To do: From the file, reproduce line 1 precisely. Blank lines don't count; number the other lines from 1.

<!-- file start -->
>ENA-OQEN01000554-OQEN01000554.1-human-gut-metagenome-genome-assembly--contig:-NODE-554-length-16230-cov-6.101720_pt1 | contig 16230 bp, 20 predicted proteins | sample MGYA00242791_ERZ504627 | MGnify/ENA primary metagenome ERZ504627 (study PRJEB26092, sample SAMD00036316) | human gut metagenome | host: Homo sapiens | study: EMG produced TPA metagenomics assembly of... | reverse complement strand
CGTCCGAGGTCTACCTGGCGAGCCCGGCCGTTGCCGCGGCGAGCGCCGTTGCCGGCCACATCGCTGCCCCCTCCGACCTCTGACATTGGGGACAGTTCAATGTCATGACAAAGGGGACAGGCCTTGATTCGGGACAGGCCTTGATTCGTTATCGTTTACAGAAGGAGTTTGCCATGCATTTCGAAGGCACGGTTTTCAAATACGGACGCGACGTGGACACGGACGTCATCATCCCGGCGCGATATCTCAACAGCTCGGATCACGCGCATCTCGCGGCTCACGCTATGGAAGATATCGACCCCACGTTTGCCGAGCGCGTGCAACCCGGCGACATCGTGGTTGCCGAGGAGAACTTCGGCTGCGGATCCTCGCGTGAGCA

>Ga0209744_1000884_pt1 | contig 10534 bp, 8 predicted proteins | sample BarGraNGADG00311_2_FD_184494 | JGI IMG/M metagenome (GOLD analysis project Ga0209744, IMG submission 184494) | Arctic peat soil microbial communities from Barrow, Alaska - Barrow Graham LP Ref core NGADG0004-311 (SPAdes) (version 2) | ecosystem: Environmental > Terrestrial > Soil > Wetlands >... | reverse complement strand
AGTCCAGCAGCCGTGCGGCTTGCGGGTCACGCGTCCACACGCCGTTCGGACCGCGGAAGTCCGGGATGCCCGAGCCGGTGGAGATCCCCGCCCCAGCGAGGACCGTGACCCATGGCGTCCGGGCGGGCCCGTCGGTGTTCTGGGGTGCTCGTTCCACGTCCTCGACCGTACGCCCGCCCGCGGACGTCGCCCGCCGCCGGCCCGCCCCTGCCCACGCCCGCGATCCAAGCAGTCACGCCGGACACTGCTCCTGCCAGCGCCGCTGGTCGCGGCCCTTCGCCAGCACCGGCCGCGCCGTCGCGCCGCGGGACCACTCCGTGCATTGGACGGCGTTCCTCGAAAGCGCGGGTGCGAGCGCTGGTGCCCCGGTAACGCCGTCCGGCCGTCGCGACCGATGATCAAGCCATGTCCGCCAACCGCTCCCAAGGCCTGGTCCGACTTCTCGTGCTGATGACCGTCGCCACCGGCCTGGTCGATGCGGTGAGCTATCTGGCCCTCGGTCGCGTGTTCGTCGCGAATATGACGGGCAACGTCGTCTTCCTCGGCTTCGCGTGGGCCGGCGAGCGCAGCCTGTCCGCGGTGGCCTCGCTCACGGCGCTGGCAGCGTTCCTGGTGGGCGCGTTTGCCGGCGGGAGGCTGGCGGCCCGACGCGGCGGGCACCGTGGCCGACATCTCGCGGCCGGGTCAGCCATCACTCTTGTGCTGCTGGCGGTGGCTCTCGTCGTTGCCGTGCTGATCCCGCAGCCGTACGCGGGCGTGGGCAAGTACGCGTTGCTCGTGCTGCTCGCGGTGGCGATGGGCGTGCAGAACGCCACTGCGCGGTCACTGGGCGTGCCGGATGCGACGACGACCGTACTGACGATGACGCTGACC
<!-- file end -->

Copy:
>ENA-OQEN01000554-OQEN01000554.1-human-gut-metagenome-genome-assembly--contig:-NODE-554-length-16230-cov-6.101720_pt1 | contig 16230 bp, 20 predicted proteins | sample MGYA00242791_ERZ504627 | MGnify/ENA primary metagenome ERZ504627 (study PRJEB26092, sample SAMD00036316) | human gut metagenome | host: Homo sapiens | study: EMG produced TPA metagenomics assembly of... | reverse complement strand